‘Catherine Maria Bury and the design of Charleville Castle’ is the title of an online lecture via Zoom provided by Offaly History for Mondy 20 September at 7. 30 p.m. Our speaker is Dr Judith Hill. She has kindly provided this note for Offalyhistoryblog readers on her forthcoming lecture.
When I started researching my PhD on Gothic revival architecture in Ireland after the Union I had no idea that Charleville Castle, one of the first and most impressive of the castles of this period, owed its inspiration to a woman. I wanted to compare the castles at Birr and Charleville, and was very much aware that their (male) owners had voted on different sides for the Union and that they came from different political traditions. Would this play any part in the designs for the castles that they built, or in the case of Sir Laurence Parsons, remodelled in the very first years of the nineteenth century?
Women at that time played no direct role in politics. They are also relatively (though not entirely) invisible in the historical record. It is only when you can look at family papers that you might find some evidence of what a woman might have done. Catherine Maria Bury’s letters have survived; some of these were published in 1937. They tell us about Catherine (later Lady Charleville) as a person, her friends, her interest in literature. They are tell us that she was close Charles William Bury, and that when he (for it was he) went to see how the building of the castle was progressing he would send detailed descriptions to her. Although he does not ask her directly for her advice, it is clear that when they were together they discussed the project.
But the letters do not reveal that Catherine was involved in the design of the building. In fact, she seems to have deliberately given the impression to her friend, Lady Louisa Conolly, that her husband had designed the castle, for Louisa, who had herself been involved in designing buildings and interiors at Castletown, wrote to Catherine that she thought Catherine’s husband ‘will enjoy [the building of Charleville] much, having planned it all himself.’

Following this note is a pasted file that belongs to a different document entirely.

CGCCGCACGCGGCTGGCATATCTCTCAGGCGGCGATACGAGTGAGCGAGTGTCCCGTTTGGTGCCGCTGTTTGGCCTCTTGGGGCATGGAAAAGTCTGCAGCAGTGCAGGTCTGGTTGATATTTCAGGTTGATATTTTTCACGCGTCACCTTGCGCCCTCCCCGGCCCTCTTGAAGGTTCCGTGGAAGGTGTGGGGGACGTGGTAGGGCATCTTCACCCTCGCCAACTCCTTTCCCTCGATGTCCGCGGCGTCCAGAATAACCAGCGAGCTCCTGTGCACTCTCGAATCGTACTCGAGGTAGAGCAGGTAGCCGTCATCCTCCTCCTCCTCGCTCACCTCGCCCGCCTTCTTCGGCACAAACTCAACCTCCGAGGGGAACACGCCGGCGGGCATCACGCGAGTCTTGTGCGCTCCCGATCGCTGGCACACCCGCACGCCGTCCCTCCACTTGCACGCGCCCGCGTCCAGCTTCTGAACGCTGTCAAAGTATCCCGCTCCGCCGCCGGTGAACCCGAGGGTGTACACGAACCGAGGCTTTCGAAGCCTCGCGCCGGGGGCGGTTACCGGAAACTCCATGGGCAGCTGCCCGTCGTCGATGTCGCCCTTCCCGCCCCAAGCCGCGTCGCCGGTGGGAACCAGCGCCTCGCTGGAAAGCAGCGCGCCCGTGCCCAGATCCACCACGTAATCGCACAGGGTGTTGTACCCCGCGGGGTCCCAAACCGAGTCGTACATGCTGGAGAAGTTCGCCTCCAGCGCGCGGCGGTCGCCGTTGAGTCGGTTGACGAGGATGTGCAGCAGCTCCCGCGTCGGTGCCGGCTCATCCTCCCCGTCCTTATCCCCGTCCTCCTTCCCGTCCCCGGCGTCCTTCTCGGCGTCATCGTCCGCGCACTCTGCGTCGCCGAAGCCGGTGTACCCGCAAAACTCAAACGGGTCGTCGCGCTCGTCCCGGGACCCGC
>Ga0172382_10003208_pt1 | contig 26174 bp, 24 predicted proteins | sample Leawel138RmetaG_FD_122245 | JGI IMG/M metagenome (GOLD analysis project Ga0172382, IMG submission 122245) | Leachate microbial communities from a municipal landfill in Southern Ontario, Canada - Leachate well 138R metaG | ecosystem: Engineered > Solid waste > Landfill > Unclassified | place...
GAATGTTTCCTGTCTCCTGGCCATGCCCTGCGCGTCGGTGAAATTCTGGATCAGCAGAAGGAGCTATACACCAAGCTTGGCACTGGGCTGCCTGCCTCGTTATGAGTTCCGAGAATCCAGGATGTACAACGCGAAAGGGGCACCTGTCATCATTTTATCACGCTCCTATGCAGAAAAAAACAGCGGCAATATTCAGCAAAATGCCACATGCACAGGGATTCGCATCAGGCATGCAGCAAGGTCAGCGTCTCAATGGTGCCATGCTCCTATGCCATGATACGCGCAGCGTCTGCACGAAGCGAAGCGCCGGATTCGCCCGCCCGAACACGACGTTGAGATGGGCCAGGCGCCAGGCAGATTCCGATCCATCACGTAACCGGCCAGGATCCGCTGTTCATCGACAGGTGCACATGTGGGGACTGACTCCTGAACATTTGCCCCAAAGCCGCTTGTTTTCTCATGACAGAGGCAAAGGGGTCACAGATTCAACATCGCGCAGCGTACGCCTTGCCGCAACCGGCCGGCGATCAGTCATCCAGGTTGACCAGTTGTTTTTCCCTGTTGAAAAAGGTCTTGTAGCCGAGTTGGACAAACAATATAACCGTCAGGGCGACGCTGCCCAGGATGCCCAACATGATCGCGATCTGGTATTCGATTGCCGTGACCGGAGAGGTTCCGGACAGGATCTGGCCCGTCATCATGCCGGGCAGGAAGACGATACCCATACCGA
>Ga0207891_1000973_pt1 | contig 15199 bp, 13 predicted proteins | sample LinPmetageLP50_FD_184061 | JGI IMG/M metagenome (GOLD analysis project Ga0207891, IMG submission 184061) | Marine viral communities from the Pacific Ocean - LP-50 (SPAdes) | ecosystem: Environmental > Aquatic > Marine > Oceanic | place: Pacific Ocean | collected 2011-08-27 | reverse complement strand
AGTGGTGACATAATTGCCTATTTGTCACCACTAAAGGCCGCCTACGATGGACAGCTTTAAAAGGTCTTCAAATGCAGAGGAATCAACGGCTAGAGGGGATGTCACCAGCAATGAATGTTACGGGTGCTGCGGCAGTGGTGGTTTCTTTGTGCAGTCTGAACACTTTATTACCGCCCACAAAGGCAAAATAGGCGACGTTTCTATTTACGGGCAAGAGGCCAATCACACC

We get an idea that this is not the full story from the diary of Judge Robert Day, who visited the castle on 1812, and recorded that he had been told that it was Lady Charleville rather than Lord Charleville who had worked with the architect, Francis Johnston, on the design.
Having seen that, it was time to look more closely at the collection of Charleville drawings which had been auctioned in the 1980s. Many of these are in the Irish architectural Archive, and those that were not bought were photographed. Here I found two pages of designs for windows that were signed by Catherine (‘CMC’: Catherine Maria Charleville). There is a sketch of a door annotated in her hand writing. There is a drawing showing a section through the castle depicting the wall decoration and furniture that had been attributed to Catherine. Rolf Loeber had a perspective drawing of the castle which showed the building, not quite as it was built, in a clearing in a wood. The architecture was quite confidently drawn and the trees were excellent. It was labelled ‘Countess Charleville’. I looked again at some of the sketches of early ideas for the castle in the Irish Architectural Archive. In one, the building design was hesitant while the trees were detailed; an architect wouldn’t bother with such good trees for an early design sketch. There was another that had an architect’s stamp; the massing of the building quickly drawn, the surrounding trees extremely shadowy. I could see Catherine and Johnston talking about the design in these drawings.
In this talk I want to look at what Catherine and Johnston may have talked about and to try to tease out Catherine’s role in the designing and building of Charleville Castle.
Judith Hill is a Visiting Research Fellow at Trinity College Dublin (2020–23). An architectural historian and author, she has published extensively on Irish art, architecture and culture. Her publications include: Irish Public Sculpture: A History (Dublin, 1998); Lady Gregory: An Irish Life (Stroud, 2005); ‘Architecture in the aftermath of Union: Building the Viceregal Chapel in Dublin Castle, 1801–1815’, Architectural History, 60 (2017), 183–217. ‘She is currently writing a book on Gothic revival architecture in post-Union Ireland.